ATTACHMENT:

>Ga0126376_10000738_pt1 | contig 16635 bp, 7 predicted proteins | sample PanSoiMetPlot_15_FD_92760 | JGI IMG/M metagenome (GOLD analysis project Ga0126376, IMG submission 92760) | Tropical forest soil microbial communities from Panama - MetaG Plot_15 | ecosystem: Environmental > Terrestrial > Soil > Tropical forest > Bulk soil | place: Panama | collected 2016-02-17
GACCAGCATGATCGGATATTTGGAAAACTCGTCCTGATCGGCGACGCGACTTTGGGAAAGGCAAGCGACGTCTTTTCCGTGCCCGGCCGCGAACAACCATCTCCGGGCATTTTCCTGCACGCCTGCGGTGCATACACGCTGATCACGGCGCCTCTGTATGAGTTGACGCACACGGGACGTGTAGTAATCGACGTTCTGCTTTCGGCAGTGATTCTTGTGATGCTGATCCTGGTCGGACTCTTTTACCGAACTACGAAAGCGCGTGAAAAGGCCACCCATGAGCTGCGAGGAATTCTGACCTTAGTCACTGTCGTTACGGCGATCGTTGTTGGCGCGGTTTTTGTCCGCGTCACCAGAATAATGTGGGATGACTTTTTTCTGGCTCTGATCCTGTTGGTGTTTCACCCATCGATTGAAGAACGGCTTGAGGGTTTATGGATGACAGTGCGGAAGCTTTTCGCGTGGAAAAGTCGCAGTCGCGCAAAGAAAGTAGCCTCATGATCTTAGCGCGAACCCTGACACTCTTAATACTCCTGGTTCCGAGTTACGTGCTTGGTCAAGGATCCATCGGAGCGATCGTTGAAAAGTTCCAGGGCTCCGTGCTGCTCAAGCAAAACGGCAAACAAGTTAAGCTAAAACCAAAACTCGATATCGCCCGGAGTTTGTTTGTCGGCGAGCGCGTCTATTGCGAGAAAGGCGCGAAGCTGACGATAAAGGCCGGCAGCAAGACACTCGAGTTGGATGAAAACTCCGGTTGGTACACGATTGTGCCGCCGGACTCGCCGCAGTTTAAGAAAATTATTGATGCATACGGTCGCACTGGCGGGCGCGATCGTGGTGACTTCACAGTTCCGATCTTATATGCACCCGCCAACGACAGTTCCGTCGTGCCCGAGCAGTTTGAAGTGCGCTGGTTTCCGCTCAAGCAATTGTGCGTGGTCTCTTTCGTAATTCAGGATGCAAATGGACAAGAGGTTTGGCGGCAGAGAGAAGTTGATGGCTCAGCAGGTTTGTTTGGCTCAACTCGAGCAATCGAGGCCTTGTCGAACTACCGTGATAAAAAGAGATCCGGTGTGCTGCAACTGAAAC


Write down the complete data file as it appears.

>Ga0126376_10000738_pt1 | contig 16635 bp, 7 predicted proteins | sample PanSoiMetPlot_15_FD_92760 | JGI IMG/M metagenome (GOLD analysis project Ga0126376, IMG submission 92760) | Tropical forest soil microbial communities from Panama - MetaG Plot_15 | ecosystem: Environmental > Terrestrial > Soil > Tropical forest > Bulk soil | place: Panama | collected 2016-02-17
GACCAGCATGATCGGATATTTGGAAAACTCGTCCTGATCGGCGACGCGACTTTGGGAAAGGCAAGCGACGTCTTTTCCGTGCCCGGCCGCGAACAACCATCTCCGGGCATTTTCCTGCACGCCTGCGGTGCATACACGCTGATCACGGCGCCTCTGTATGAGTTGACGCACACGGGACGTGTAGTAATCGACGTTCTGCTTTCGGCAGTGATTCTTGTGATGCTGATCCTGGTCGGACTCTTTTACCGAACTACGAAAGCGCGTGAAAAGGCCACCCATGAGCTGCGAGGAATTCTGACCTTAGTCACTGTCGTTACGGCGATCGTTGTTGGCGCGGTTTTTGTCCGCGTCACCAGAATAATGTGGGATGACTTTTTTCTGGCTCTGATCCTGTTGGTGTTTCACCCATCGATTGAAGAACGGCTTGAGGGTTTATGGATGACAGTGCGGAAGCTTTTCGCGTGGAAAAGTCGCAGTCGCGCAAAGAAAGTAGCCTCATGATCTTAGCGCGAACCCTGACACTCTTAATACTCCTGGTTCCGAGTTACGTGCTTGGTCAAGGATCCATCGGAGCGATCGTTGAAAAGTTCCAGGGCTCCGTGCTGCTCAAGCAAAACGGCAAACAAGTTAAGCTAAAACCAAAACTCGATATCGCCCGGAGTTTGTTTGTCGGCGAGCGCGTCTATTGCGAGAAAGGCGCGAAGCTGACGATAAAGGCCGGCAGCAAGACACTCGAGTTGGATGAAAACTCCGGTTGGTACACGATTGTGCCGCCGGACTCGCCGCAGTTTAAGAAAATTATTGATGCATACGGTCGCACTGGCGGGCGCGATCGTGGTGACTTCACAGTTCCGATCTTATATGCACCCGCCAACGACAGTTCCGTCGTGCCCGAGCAGTTTGAAGTGCGCTGGTTTCCGCTCAAGCAATTGTGCGTGGTCTCTTTCGTAATTCAGGATGCAAATGGACAAGAGGTTTGGCGGCAGAGAGAAGTTGATGGCTCAGCAGGTTTGTTTGGCTCAACTCGAGCAATCGAGGCCTTGTCGAACTACCGTGATAAAAAGAGATCCGGTGTGCTGCAACTGAAAC